Voters favour opposition parties in Kosovo’s upcoming general election

Voters favour opposition parties in Kosovo’s upcoming general election
A Vetevendosje rally ahead of Sunday's snap general election.
By bne IntelliNews October 1, 2019

The upcoming snap general election in Kosovo on October 6 is considered to be one of the most uncertain elections since the country declared independence from Serbia in 2008, Slovenia-based think tank IFIMES said in a comment.

The think tank forecasts that the main race will be between two opposition parties, the Democratic League of Kosovo (LDK) and Vetevendosje (Self-Determination), as there has been a strong downward trend in the popularity of the Democratic Party of Kosovo (PDK) that has dominated Kosovo’s political life for years. 

Among the three main contenders, opinion polls put the LDK and Vetevendosje neck and neck, with the PDK slipping behind, IFIMES commented on September 30.

Outgoing Prime Minister Ramush Haradinaj’s Alliance for the Future of Kosovo (AAK) is seen as the fourth competitor. However, his influence diminished after he imposed 100% tariffs on imports of Serbian and Bosnian products in violation of the CEFTA agreement. The tariffs have caused relations with Serbia to deteriorate further and reportedly resulted in price rises for some consumer goods within Kosovo. 

Most undecided voters also think that current ruling coalition of the PDK, AAK, New Kosovo Alliance (AKR) and Nisma should be punished for what is seen as their unprincipled coalition and their connections with crime, corruption, nepotism, intimidation, threats, war crimes, liquidations and extortions.

The snap vote was announced after Haradinaj resigned in July to appear for questioning at the Hague-based court investigating war crimes against Serbs during the Kosovan war of independence in 1998-1999.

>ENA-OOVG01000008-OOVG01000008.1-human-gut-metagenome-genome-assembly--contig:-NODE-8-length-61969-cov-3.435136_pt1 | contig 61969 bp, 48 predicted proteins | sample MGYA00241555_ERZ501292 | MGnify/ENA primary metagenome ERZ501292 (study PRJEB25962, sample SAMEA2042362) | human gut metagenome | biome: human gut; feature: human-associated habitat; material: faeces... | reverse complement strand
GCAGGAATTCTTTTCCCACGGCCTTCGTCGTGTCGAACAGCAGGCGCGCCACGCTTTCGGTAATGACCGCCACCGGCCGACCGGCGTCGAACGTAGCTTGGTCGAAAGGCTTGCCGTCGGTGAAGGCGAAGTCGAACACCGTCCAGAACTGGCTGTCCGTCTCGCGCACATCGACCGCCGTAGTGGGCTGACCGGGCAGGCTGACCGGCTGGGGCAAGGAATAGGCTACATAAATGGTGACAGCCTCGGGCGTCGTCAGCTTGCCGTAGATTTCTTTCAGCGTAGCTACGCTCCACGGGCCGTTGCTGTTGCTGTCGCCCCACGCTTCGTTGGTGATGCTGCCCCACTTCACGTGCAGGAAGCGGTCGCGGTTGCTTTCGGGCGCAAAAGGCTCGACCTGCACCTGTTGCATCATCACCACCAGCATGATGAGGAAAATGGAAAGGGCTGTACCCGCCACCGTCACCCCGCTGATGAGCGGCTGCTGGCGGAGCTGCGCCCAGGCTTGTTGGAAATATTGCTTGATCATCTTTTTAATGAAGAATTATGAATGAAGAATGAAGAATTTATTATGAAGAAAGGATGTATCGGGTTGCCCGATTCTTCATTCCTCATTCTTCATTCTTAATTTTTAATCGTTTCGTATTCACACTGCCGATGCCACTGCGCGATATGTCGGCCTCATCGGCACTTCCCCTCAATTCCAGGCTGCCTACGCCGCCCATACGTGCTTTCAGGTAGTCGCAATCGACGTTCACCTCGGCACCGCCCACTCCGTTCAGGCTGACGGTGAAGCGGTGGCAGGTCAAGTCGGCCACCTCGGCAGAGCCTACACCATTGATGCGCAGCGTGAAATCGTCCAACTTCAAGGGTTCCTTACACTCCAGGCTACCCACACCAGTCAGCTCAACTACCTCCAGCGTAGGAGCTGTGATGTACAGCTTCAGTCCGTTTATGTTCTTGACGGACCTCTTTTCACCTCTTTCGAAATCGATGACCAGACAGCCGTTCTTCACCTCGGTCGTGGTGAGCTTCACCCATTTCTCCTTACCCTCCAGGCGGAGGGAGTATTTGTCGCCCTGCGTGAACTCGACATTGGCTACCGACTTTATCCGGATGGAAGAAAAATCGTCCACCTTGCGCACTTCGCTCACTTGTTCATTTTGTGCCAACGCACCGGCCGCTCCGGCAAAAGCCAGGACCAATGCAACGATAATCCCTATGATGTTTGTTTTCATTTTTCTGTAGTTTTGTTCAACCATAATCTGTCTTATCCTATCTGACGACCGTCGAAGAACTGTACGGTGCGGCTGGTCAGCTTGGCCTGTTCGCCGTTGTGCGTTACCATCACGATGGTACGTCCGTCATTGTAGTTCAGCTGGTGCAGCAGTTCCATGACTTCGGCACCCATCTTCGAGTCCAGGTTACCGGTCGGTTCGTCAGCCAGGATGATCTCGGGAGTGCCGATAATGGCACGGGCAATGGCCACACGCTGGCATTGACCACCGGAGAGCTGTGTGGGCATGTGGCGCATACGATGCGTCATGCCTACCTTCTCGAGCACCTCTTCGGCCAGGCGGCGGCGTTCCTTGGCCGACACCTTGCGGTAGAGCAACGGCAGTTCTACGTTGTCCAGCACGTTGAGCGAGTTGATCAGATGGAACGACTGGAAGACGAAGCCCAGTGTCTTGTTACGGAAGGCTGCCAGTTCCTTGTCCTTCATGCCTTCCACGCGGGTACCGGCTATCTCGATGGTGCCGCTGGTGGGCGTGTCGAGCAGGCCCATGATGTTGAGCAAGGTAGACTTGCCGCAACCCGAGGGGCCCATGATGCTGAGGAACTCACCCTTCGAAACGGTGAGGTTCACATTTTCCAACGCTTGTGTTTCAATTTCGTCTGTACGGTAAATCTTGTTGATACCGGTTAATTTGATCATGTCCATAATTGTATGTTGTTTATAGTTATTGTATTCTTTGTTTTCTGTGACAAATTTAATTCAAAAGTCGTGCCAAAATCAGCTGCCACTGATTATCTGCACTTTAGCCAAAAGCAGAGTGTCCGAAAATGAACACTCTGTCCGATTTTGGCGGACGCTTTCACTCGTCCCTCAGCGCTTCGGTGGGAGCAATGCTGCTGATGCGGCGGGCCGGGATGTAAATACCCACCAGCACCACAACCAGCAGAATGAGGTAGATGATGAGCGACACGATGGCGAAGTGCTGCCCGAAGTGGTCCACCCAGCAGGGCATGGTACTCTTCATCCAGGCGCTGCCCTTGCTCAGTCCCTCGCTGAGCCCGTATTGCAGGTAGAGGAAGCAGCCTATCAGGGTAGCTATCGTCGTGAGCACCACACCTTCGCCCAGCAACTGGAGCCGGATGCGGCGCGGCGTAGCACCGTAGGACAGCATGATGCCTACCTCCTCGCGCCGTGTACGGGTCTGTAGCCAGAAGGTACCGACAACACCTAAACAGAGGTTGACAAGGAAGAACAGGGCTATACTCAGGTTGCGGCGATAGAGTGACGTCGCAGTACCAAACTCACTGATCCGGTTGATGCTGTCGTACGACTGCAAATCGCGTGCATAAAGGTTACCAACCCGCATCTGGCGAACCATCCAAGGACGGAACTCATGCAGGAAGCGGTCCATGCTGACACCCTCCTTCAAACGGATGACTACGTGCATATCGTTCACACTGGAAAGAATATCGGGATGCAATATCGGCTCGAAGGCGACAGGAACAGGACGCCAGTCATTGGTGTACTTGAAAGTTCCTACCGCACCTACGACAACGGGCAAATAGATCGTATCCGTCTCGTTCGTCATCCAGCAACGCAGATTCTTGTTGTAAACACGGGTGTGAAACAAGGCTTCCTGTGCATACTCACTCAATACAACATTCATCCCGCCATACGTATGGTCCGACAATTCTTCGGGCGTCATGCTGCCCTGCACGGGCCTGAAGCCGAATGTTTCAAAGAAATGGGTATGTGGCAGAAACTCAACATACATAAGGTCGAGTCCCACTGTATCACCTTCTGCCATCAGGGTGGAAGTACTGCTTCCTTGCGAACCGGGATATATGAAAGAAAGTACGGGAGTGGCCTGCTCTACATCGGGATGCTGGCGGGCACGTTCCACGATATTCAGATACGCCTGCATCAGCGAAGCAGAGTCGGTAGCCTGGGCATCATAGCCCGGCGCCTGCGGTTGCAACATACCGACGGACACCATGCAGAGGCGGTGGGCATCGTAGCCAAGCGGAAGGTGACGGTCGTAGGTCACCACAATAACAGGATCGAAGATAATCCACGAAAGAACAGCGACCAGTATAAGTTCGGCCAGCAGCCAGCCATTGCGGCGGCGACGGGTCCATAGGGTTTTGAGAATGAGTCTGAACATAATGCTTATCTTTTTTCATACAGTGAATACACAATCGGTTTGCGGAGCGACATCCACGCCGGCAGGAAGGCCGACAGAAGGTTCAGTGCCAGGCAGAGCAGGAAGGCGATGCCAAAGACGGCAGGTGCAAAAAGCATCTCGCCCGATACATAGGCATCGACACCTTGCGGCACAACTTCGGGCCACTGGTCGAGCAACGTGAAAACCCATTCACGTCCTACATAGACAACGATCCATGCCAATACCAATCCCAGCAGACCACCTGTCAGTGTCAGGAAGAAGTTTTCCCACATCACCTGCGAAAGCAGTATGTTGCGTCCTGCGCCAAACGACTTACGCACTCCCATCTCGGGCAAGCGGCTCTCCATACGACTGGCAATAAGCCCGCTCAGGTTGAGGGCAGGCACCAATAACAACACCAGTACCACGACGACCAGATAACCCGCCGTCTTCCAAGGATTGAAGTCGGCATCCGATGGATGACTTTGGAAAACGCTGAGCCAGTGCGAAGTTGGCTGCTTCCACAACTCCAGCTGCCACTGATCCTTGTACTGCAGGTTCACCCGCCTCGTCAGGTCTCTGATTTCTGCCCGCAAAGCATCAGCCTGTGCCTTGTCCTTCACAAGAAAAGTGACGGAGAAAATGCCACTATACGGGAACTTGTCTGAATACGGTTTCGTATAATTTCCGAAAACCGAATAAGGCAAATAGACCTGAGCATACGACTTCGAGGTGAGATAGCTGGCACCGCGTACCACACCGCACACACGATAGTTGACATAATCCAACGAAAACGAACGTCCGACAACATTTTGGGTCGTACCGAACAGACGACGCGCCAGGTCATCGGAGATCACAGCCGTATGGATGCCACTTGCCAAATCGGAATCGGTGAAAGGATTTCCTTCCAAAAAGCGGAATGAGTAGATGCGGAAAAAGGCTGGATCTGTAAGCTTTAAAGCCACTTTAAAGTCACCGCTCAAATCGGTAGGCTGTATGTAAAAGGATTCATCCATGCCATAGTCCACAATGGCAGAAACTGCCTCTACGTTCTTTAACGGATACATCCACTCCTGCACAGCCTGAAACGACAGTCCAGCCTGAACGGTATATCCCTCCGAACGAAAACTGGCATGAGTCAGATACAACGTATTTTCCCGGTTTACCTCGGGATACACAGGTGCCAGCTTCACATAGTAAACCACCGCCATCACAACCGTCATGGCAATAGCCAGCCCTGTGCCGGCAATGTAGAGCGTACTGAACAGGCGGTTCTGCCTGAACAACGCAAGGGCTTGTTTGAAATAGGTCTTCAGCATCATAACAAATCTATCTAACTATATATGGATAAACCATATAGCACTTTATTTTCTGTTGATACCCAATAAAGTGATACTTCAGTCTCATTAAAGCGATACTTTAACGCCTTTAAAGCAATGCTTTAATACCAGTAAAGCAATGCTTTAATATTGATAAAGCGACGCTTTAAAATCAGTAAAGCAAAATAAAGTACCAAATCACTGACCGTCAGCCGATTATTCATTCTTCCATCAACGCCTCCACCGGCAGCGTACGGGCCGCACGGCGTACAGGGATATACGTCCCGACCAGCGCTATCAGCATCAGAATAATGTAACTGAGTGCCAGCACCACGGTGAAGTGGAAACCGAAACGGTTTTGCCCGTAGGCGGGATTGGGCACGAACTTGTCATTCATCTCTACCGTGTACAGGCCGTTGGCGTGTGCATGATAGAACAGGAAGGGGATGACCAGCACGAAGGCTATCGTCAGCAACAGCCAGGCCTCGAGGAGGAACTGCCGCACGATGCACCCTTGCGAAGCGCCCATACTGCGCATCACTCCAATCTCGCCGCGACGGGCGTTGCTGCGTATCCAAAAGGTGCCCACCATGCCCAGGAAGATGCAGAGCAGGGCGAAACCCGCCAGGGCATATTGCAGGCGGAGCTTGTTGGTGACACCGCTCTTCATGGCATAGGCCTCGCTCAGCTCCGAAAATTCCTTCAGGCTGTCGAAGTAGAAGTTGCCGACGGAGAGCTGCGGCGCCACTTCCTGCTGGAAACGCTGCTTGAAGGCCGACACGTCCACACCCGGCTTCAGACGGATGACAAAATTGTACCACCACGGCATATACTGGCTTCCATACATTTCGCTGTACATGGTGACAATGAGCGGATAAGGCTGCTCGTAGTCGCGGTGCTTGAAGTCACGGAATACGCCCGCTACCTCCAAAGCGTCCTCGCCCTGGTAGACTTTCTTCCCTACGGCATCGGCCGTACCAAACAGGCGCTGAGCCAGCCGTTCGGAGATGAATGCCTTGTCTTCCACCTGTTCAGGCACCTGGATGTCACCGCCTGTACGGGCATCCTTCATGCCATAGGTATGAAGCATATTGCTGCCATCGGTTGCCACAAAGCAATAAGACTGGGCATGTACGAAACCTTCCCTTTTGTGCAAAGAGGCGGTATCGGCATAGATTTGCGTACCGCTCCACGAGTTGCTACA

Vetevendosje leader Albin Kurti is seen as the favourite candidate for prime minister by some margin, followed by Vjosa Osmani from the LDK, Kadri Veseli from the PDK, Haradinaj and Fatmir Limaj from Nisma.

IFIMES analysts believe that Kosovo needs a new political leadership which is not burdened with past encumbrances.

"Especially the young generation has recognised refreshment in the political scene through political parties that have not yet participated in the Kosovo government, such as Vetevendosje and its leader Albin Kurti," the report said. 

Voters will elect 120 members of the parliament, of which 20 seats are reserved for representatives of minority communities including 10 seats for the ethnic Serbs.

A total of 1.937mn voters in 38 municipalities have been registered in Kosovo where the population totals 1.780mn.

Kosovo is one of the countries in the region, along with North Macedonia, that has problems with the electoral roll, having more voters than inhabitants in the country. 

Kosovan citizens in the diaspora have the right to vote until October 5. 20 political parties, four coalitions and one independent candidate will be running in the election. 

The previous general elections were held on June 11, 2017. The current ruling coalition took the largest share of the vote, but Vetevendosje is the largest party represented in the current parliament.